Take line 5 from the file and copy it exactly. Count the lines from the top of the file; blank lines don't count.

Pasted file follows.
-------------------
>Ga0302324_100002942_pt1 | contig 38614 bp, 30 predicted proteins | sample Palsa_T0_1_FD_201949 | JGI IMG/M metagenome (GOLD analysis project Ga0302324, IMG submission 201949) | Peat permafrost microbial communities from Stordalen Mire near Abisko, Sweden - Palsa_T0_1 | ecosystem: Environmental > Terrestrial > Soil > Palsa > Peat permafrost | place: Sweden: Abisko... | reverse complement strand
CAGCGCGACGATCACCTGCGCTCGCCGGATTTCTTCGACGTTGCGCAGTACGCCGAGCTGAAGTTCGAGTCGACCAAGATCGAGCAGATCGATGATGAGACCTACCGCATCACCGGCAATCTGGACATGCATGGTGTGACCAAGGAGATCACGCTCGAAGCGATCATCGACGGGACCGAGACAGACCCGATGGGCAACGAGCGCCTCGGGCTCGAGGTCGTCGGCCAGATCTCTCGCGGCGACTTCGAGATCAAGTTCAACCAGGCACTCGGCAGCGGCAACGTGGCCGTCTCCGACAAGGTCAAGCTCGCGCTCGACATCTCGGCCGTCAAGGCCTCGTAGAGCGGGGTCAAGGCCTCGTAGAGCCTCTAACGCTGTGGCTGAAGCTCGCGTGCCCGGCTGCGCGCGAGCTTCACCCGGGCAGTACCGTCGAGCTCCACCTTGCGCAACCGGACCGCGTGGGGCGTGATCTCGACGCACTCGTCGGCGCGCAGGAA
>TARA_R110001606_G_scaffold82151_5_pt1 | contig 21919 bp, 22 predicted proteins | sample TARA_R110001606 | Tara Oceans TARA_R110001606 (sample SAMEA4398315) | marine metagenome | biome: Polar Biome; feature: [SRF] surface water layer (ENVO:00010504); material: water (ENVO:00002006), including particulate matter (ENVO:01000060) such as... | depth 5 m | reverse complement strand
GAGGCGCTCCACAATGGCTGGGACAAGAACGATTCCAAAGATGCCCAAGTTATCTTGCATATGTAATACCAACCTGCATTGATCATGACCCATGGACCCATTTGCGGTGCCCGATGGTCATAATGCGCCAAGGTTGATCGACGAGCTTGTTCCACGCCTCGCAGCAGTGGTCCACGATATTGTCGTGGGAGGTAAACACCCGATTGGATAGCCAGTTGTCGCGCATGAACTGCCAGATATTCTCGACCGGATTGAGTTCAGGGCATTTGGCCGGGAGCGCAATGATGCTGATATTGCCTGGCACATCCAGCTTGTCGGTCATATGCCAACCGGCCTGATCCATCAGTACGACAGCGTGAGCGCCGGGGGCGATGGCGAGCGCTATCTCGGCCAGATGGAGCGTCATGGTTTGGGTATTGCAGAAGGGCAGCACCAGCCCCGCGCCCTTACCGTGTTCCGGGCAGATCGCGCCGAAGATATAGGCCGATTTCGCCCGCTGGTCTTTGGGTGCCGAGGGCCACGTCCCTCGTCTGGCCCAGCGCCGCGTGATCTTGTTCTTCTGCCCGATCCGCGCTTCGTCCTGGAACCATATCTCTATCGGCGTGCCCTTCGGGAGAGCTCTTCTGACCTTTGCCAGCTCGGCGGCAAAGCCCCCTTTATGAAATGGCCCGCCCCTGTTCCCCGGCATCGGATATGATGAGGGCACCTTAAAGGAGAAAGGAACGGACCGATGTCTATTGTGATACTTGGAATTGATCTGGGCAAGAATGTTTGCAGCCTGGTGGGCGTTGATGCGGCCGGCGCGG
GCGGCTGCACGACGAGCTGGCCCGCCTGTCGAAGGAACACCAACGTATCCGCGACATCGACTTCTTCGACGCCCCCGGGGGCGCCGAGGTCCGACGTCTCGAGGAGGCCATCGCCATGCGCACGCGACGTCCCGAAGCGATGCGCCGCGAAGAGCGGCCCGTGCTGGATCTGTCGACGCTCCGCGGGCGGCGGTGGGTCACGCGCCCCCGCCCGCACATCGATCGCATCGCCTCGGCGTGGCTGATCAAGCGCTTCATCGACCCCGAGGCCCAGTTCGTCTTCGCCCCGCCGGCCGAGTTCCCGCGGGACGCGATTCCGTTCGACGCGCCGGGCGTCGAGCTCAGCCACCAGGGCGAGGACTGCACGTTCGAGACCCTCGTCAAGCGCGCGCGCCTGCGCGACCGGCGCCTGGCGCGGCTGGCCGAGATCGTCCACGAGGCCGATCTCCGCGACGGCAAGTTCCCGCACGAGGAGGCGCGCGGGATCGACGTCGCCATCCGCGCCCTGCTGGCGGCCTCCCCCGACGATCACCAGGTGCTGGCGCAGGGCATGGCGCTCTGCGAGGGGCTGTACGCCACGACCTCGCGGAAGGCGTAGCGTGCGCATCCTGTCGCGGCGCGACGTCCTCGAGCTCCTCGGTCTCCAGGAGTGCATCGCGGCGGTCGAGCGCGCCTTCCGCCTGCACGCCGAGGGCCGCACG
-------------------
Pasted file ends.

GCGGCTGCACGACGAGCTGGCCCGCCTGTCGAAGGAACACCAACGTATCCGCGACATCGACTTCTTCGACGCCCCCGGGGGCGCCGAGGTCCGACGTCTCGAGGAGGCCATCGCCATGCGCACGCGACGTCCCGAAGCGATGCGCCGCGAAGAGCGGCCCGTGCTGGATCTGTCGACGCTCCGCGGGCGGCGGTGGGTCACGCGCCCCCGCCCGCACATCGATCGCATCGCCTCGGCGTGGCTGATCAAGCGCTTCATCGACCCCGAGGCCCAGTTCGTCTTCGCCCCGCCGGCCGAGTTCCCGCGGGACGCGATTCCGTTCGACGCGCCGGGCGTCGAGCTCAGCCACCAGGGCGAGGACTGCACGTTCGAGACCCTCGTCAAGCGCGCGCGCCTGCGCGACCGGCGCCTGGCGCGGCTGGCCGAGATCGTCCACGAGGCCGATCTCCGCGACGGCAAGTTCCCGCACGAGGAGGCGCGCGGGATCGACGTCGCCATCCGCGCCCTGCTGGCGGCCTCCCCCGACGATCACCAGGTGCTGGCGCAGGGCATGGCGCTCTGCGAGGGGCTGTACGCCACGACCTCGCGGAAGGCGTAGCGTGCGCATCCTGTCGCGGCGCGACGTCCTCGAGCTCCTCGGTCTCCAGGAGTGCATCGCGGCGGTCGAGCGCGCCTTCCGCCTGCACGCCGAGGGCCGCACG